Frank hated the heat. The sun beat down on the Wraithkillers’ MC with vengeance, and the aroma of pig shit, cow manure and hay, cut and drying in the fields, bombarded his sense of smell. Sweat trickled through his hair, caught by the black-and-white bandanna rolled into a long strip and wrapped around his head. He watched Crow, president of the Wraithkillers, for any signs of deceit, wishing he could just kill the man, piss on him, and walk away. He blinked several times and willed those thoughts to pass. Their days of Claiming and Maiming—as the old timers of their clan called it—were over. He had to control his urge to spill blood. They all did, humans and werewolves alike.
“It’s a fair trade, Frank,” Crow stated, bringing Frank back to the problem at hand.
“You stole one of our women,” Frank growled, furious with Crow, “and you call it a fair trade?”
“Sure.” The man smiled, revealing perfect white teeth that looked ten times brighter against his dusky skin. Some said Crow was part Native American and part African American. Others swore he was of Jamaican descent, and some even said Crow had Japanese in his bloodline. Whatever his nationality, he was shrewd, smart, strong, conniving, and women gravitated to his good looks and charm. Men admired him and desired what their president had, but they knew better than to challenge him.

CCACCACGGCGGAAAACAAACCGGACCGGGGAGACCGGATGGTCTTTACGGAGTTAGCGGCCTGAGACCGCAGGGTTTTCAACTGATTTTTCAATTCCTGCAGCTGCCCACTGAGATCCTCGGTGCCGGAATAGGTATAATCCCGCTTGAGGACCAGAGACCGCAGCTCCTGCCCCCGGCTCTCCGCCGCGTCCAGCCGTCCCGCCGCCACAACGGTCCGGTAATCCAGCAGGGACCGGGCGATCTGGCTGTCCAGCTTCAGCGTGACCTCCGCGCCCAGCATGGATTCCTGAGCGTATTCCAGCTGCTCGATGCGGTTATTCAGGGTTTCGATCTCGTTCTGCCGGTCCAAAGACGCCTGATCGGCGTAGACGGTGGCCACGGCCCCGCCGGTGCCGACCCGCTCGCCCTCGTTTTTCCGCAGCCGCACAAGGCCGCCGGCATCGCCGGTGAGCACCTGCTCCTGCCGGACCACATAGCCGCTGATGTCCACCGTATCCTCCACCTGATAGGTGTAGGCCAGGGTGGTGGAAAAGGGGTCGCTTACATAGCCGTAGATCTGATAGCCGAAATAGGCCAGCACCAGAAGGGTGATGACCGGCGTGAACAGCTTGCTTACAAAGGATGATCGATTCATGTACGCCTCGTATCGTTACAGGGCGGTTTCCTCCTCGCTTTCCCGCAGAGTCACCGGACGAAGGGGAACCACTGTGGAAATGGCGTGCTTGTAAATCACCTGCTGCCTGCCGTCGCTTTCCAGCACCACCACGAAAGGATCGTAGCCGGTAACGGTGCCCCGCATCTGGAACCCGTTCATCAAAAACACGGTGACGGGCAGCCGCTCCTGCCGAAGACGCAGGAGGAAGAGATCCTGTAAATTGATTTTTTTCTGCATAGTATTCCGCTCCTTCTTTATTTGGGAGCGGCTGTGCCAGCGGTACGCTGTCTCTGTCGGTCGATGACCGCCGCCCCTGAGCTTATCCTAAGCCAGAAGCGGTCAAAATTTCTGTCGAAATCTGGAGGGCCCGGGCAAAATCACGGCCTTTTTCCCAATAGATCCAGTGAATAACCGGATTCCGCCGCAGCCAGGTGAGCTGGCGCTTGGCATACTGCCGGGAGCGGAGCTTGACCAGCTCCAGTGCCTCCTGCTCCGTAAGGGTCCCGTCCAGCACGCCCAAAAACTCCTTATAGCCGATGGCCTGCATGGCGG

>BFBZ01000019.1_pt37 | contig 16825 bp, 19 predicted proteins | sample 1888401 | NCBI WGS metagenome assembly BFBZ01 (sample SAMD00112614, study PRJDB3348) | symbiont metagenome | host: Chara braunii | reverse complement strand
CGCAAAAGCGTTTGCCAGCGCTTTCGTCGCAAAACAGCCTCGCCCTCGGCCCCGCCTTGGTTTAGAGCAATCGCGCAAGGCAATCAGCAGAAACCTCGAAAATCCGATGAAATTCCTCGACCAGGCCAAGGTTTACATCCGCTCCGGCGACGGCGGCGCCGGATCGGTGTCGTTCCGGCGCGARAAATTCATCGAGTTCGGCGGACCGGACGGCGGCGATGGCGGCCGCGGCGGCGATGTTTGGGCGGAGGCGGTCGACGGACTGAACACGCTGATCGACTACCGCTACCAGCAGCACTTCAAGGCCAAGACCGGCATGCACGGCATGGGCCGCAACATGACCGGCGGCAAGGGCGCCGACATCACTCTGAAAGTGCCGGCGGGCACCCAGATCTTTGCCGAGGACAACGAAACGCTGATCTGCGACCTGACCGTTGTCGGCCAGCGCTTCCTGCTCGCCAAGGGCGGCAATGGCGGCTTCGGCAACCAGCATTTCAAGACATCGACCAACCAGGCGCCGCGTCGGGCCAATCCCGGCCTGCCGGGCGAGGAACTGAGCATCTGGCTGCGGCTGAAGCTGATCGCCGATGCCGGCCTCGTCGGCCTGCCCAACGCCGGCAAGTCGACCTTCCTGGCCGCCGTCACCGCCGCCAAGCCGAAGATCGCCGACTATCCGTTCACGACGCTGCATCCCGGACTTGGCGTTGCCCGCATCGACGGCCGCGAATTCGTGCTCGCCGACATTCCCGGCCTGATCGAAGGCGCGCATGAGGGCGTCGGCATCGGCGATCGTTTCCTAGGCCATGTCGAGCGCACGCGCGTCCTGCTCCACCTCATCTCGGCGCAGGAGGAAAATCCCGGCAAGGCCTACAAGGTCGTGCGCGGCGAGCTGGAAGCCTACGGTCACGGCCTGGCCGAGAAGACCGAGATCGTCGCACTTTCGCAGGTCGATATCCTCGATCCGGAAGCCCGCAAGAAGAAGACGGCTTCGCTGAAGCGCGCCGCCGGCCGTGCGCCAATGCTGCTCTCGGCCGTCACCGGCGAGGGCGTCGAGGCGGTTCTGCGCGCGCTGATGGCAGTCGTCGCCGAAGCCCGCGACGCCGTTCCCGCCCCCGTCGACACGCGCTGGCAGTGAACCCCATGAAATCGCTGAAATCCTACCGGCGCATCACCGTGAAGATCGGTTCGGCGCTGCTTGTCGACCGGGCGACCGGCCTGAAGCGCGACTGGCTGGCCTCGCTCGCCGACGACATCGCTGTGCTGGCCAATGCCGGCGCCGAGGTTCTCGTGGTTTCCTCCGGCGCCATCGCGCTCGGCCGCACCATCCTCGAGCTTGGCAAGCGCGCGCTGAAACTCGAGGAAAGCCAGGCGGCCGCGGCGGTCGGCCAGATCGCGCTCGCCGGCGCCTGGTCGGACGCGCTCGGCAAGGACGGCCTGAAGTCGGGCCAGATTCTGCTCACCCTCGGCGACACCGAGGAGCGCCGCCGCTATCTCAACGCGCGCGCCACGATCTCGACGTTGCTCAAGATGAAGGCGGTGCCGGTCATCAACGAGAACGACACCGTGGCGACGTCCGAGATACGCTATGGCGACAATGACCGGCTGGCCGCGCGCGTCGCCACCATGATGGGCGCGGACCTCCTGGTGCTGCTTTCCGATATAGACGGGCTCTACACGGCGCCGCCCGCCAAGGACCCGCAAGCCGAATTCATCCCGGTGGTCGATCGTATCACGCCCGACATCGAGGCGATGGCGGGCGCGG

To Frank, the man’s grin hinted at a panther preparing to attack. However, this one appeared to have had one too many hits of something today, so Frank would have to be doubly careful not to piss him off.
“You have our crate of guns and we have one of your women,”—Crow glanced over at a prospect—“who is Beastman’s old lady, I believe.” When the prospect nodded to confirm the woman’s identity, Crow continued. “Return what is ours, and we’ll give back what is yours.”
“Dammit, Crow!” Frank thundered.
Crow’s men all reached for knives or pistols.
Frank prayed he could curb his temper. “My men didn’t steal anything from you. They found the crate sitting half-busted in the road with 9 millimeters and AK-15s spilling out of it. You’re lucky we found the box at all. The Wraithkillers are known for dealing weapons. If the pigs had come across it, you know they’d be sniffing around your club to tie you to that crate. We did you a favor.”
Crow shrugged. “It doesn’t matter. You still took what doesn’t belong to you.” He swept one hand toward the woman at the back end of a tractor where a couple of Crow’s prospects had bound and gagged her. “I like to keep things even.”
Frank looked over at Phil, his second-in-command, who shook his head and sighed.